Boeing, in concert with the FAA, has begun a series of certification flights for the 737 Max. 

The first such flight was operated Monday morning, departing Boeing Field in Seattle. The test flights are expected to occur through Wednesday and are being undertaken to evaluate Boeing’s proposed changes to the aircraft’s automated flight-control system. 

The tests, which are being conducted by test pilots and engineers from Boeing and the FAA, include a variety of flight maneuvers and emergency procedures to assess whether changes Boeing has made to the automated system meet FAA standards.

The 737 Max was grounded in March 2019 following crashes that month and the previous October that killed a combined 346 people. The crashes were caused by a faulty sensor, which transmitted erroneous information to the planes’ automated flight-control system, called the maneuvering characteristics augmentation system (MCAS).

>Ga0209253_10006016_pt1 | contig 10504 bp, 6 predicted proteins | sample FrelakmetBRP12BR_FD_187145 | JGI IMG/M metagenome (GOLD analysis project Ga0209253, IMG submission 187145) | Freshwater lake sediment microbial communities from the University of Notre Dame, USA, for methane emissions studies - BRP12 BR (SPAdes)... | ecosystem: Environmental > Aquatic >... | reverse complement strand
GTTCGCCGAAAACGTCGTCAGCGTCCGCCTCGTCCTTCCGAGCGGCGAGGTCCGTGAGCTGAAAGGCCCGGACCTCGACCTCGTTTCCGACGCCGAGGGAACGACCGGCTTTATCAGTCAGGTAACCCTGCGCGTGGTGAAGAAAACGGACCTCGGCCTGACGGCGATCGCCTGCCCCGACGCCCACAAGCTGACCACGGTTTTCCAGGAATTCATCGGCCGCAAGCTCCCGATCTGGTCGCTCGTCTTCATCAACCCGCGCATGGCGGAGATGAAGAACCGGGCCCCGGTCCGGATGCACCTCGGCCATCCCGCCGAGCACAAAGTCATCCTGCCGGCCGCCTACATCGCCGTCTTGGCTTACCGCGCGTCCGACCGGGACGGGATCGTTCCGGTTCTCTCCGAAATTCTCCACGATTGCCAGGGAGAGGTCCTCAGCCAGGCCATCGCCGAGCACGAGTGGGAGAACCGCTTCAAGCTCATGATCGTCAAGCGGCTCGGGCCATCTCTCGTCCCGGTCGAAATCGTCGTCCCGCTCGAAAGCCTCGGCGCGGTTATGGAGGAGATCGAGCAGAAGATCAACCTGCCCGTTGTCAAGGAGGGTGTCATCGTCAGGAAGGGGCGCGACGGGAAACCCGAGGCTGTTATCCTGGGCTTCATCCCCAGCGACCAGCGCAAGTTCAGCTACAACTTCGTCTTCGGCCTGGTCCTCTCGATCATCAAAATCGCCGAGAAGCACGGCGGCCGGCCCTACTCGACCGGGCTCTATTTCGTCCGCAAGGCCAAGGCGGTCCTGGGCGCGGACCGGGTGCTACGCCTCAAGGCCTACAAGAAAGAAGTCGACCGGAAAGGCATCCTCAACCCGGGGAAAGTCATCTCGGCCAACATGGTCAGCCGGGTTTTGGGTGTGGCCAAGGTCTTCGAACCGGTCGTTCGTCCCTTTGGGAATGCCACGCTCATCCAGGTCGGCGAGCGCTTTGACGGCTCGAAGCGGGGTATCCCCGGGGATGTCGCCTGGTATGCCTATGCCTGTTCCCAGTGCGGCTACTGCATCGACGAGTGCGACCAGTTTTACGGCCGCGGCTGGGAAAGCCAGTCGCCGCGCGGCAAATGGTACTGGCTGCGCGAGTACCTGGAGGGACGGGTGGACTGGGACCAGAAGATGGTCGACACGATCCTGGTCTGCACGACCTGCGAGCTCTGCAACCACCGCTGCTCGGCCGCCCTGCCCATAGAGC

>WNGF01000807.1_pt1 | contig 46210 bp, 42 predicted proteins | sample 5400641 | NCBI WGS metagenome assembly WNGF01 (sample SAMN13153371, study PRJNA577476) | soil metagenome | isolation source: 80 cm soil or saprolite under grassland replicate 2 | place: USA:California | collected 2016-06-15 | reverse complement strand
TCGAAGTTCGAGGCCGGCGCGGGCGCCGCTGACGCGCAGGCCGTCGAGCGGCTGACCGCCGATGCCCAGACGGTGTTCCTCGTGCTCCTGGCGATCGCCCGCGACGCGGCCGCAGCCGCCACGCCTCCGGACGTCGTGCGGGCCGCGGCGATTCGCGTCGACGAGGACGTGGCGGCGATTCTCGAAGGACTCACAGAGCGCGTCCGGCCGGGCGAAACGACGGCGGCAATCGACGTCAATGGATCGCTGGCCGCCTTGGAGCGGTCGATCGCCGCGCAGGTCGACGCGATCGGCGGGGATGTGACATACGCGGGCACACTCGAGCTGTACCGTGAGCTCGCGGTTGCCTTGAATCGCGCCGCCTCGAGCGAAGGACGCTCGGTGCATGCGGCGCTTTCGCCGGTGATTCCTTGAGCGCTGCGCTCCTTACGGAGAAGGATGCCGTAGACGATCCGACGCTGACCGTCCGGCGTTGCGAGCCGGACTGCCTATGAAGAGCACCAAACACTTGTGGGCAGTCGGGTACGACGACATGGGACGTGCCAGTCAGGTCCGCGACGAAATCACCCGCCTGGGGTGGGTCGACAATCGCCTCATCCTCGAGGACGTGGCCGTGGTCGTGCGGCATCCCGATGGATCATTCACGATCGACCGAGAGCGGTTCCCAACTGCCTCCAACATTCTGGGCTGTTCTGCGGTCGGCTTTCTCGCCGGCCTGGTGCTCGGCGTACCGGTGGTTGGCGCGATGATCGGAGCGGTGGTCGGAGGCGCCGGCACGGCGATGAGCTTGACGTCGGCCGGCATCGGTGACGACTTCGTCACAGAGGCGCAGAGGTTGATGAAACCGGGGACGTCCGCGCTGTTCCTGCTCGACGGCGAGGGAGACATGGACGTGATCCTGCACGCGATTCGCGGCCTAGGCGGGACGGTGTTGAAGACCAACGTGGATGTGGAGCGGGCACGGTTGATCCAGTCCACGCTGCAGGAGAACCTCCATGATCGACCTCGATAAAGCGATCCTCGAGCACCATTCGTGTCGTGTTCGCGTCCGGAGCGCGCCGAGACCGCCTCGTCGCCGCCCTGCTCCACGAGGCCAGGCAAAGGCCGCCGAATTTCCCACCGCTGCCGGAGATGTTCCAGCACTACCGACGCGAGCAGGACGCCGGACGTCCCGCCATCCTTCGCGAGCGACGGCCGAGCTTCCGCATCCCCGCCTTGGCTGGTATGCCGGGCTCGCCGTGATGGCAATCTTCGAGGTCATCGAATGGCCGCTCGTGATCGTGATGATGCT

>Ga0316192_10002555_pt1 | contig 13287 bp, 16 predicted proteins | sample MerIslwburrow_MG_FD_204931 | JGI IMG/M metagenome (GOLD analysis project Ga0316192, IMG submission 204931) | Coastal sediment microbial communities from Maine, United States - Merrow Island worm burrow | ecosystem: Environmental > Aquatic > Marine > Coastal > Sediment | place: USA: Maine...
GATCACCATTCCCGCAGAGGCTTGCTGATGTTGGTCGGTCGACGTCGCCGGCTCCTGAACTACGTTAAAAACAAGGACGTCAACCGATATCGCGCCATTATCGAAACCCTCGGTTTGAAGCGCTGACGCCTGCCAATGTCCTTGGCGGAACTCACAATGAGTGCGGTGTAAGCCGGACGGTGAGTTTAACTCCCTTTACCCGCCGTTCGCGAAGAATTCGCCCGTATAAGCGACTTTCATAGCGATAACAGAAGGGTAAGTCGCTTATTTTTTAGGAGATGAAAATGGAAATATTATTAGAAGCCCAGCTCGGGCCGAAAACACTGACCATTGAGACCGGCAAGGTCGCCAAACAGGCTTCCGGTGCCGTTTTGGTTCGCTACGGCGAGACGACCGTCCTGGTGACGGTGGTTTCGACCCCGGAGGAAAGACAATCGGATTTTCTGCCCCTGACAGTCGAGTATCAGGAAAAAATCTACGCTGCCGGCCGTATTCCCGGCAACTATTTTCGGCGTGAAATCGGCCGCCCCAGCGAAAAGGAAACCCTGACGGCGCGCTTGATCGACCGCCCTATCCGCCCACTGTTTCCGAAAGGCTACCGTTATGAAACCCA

“While the certification flights are an important milestone, a number of key tasks remain,” the FAA said. “The FAA is following a deliberate process and will take the time it needs to thoroughly review Boeing’s work. We will lift the grounding order only after we are satisfied that the aircraft meets certification standards.”


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